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ACEM Service Award recognises Middlemore Hospital physician

Tuesday 12 November 2019
For immediate release

ACEM Service Award recognises Middlemore Hospital emergency physician

Middlemore Hospital emergency physician Dr Bhavani Peddinti has been awarded an ACEM Service Award for significant services to the Australasian College for Emergency Medicine, a contribution that spans decades.

A Fellow of the College (FACEM), Dr Bhavani Peddinti has worked in Emergency Medicine in New Zealand since 1996 when he completed Emergency Medicine training at Auckland City Hospital.

New Zealand Faculty Chair Dr Andre Cromhout says Dr Peddinti is the first New Zealander to receive the Award. “We’re very proud of Bhavani and all that he does for the College. It’s significant for the Faculty because Bhavani is the first New Zealander to receive this recognition so it’s a big deal,“ says Dr Cromhout.

The Australasian College for Emergency Medicine (ACEM) Service Award citation notes it greatly appreciates his services in education and training and significant contributions in many roles. This includes the Advanced Complex Medical Emergencies (ACME) Monitoring Committee, Continuing Professional Development Committee as Chair and member, Director of Emergency Medicine and Emergency Medicine Training and former Chair of the New Zealand Faculty.

Dr Peddinti says he is deeply honoured and humbled by the recognition from the College.  “I thank my peers,” he says. “I have been practising Emergency Medicine for the last 30 years in various roles as a Clinical Director, as a Councillor for the College, as an Examiner, and most importantly as an Emergency Physician working for the community.”

“It’s been my privilege and honour to work for the College, interact with very talented fellows and being part of a larger community of Emergency Physicians and Nurses,” he says.

Among his service experiences, he recalls how he helped launch the Advanced Complex Medical Emergencies (ACME) course for Emergency Physicians, assisted in revising the training curriculum for the College. He was also one of the key medical personnel involved in the redesign of Middlemore Hospital’s Emergency Department.

Practising emergency medicine wasn’t part of Dr Peddinti’s original plan after medical school. He was intent on becoming a surgeon, following the path of his friends and role models in India where he gained his primary medical qualifications.

“But that changed when I came and worked in the Emergency Department. The variety, the buzz, the fact that you can almost make an immediate impact on people’s lives. That was in 1985/86.

Dr Peddinti, newly arrived in New Zealand from India, worked in emergency medicine for the first time at Palmerston North Hospital working as a senior house officer in 1986.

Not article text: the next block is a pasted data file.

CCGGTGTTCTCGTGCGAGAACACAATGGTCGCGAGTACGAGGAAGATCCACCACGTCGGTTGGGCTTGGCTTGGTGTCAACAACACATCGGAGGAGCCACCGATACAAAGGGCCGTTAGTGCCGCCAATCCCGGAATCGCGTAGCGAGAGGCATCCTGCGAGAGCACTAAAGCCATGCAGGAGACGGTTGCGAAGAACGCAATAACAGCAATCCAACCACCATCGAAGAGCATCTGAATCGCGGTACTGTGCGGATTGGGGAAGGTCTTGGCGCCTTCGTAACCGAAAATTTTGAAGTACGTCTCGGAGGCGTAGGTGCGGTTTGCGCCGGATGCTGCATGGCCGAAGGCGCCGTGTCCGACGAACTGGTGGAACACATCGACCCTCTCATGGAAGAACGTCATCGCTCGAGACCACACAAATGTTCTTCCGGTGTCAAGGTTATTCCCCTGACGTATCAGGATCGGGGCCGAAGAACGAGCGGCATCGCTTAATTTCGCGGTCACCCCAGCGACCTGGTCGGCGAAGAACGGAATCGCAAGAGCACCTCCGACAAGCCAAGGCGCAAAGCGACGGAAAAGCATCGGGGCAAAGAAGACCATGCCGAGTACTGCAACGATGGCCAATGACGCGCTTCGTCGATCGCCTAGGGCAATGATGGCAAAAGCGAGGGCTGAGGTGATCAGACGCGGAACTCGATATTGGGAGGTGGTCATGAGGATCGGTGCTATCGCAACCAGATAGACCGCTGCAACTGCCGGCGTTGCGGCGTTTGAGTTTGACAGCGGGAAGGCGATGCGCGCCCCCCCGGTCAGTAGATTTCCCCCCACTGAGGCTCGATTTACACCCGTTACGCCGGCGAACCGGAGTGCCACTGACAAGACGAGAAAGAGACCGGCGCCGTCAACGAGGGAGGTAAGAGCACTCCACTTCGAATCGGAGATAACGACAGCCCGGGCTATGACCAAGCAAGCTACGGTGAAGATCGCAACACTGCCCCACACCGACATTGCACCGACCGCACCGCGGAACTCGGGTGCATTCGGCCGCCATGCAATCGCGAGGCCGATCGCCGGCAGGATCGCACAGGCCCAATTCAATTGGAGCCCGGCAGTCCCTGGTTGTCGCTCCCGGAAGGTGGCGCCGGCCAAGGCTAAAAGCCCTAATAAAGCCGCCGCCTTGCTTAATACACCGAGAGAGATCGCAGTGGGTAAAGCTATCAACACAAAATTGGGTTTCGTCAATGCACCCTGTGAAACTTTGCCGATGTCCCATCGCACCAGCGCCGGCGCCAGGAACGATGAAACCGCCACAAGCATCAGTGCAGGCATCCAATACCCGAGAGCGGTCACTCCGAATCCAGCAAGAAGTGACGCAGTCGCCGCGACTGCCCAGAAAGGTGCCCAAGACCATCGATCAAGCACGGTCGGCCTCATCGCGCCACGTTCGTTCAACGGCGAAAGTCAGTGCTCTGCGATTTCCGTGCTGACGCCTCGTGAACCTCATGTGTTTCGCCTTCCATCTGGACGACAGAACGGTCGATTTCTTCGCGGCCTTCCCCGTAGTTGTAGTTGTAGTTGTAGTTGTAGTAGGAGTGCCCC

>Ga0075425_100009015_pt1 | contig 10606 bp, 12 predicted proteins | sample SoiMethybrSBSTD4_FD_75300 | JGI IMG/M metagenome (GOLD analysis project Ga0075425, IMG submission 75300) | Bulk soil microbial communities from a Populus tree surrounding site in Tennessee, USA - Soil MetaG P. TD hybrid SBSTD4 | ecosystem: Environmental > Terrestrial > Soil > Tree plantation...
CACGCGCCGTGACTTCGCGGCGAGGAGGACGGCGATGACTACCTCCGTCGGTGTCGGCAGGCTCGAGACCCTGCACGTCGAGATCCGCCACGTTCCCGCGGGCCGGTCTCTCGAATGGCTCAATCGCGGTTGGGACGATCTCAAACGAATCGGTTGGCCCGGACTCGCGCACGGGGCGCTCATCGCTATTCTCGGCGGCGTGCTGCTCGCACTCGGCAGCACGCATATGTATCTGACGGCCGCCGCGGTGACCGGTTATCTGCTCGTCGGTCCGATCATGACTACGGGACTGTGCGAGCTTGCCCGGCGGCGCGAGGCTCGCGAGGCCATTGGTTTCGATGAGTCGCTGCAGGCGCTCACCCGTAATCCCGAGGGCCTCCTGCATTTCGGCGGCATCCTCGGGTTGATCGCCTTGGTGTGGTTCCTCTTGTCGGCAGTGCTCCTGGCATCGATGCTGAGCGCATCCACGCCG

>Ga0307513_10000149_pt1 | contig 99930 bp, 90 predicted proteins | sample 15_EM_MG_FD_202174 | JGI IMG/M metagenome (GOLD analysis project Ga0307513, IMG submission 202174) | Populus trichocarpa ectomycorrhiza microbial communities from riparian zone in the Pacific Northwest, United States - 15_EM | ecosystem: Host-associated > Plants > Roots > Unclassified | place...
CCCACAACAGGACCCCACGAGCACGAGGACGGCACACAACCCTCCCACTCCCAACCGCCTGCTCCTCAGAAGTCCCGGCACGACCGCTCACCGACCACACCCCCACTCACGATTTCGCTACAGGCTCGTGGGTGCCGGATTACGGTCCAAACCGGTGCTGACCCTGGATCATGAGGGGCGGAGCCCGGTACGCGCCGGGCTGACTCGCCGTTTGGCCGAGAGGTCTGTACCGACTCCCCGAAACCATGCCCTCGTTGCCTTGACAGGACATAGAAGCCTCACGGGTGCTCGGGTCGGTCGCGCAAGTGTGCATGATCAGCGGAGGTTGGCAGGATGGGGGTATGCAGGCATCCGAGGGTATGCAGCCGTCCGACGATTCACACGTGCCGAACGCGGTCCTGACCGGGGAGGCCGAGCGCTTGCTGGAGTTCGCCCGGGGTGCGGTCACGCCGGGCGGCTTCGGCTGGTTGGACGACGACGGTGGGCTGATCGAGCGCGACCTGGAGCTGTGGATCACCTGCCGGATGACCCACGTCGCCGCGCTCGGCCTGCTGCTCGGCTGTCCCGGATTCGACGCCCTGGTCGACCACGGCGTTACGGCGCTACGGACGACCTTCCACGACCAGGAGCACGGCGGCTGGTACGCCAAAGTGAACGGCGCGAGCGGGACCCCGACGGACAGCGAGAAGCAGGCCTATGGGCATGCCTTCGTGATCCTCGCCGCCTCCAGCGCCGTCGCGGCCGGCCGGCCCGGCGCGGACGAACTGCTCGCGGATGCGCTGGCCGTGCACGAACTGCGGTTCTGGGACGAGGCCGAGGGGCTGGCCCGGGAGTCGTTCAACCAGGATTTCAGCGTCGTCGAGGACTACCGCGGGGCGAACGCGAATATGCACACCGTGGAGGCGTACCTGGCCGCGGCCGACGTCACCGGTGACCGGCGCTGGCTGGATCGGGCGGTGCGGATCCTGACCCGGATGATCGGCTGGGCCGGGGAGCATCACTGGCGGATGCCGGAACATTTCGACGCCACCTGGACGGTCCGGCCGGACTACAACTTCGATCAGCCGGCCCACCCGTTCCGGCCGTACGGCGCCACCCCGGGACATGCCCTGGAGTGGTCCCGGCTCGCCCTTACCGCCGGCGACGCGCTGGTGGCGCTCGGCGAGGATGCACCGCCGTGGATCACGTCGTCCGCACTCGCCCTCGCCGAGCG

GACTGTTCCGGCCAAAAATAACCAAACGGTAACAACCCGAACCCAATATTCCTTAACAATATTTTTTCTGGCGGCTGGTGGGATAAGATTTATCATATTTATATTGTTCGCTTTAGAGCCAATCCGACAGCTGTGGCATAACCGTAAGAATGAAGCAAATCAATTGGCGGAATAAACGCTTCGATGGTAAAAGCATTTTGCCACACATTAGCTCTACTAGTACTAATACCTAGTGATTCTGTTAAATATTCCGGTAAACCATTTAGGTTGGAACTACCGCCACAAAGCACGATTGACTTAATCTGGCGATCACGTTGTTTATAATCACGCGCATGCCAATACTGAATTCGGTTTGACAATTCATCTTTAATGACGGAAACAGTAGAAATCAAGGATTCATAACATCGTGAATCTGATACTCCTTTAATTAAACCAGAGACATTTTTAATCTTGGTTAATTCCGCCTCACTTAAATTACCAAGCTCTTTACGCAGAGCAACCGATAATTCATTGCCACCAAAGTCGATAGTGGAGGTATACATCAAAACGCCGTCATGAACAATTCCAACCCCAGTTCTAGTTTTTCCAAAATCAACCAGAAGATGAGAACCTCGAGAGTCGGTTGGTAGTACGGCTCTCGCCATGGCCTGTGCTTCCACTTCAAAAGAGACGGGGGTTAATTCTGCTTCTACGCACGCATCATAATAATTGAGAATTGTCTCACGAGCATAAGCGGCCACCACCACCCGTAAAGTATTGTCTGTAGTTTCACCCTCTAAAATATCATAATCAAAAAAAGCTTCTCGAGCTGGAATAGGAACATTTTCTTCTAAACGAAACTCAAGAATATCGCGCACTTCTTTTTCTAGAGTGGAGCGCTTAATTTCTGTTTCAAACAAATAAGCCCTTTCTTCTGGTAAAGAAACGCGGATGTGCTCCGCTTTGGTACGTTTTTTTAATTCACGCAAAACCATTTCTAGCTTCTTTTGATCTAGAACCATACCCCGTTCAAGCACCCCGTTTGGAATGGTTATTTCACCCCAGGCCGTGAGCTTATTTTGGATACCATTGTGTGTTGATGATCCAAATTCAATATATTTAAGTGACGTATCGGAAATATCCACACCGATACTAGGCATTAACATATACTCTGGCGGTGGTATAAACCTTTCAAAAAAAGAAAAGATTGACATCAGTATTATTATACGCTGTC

A junior doctor, thrown on the frontline with little supervision, he says. “During that time, we rotated primarily through surgery, urology and emergency department. After I completed my first very nerve racking stint, my supervisor called me and asked me to do another. Three months later, as no one else wanted to do it, I agreed. They must have wondered what an unsuspecting doctor I was for punishment. The thing I liked the most was the variety, the buzz and the great team of doctors and nurses.”

A three-year hospital stint in Taranaki followed, before moving to Auckland City Hospital to begin Emergency Medicine training from 1989 to 1996.  By the end of his training, he was working at Middlemore Hospital’s Emergency Department. The one fellow, at that time, had just left. Dr Peddinti sat and passed the College’s fellowship exams in 1996, along with one other colleague. Their exam success secured the future of Emergency Medicine training at Middlemore Hospital.

Where does he get his drive to do this and help others?  “Both my parents were teachers, my father was a Professor of Political Science and my mother was a Lecturer in Chemistry”, says Dr Peddinti.

“My house was filled with books and my parents provided free tuition to hundreds of students. I always marvelled at my parents whose philosophy was: education first, but also helping others. They wanted their students to have a better life through education. That’s the example that my parents set for me. Then my older sister is a doctor and she’s a role model for me.”

“I actually feel quite privileged to be in a position where you can help people…and what struck me in ED is that you can almost make an immediate impact on people’s lives, the emotional reward of such a service is enormous.”

Dr Peddinti received the ACEM Service Award last month in Taupo at New Zealand Faculty Meeting.

ENDS

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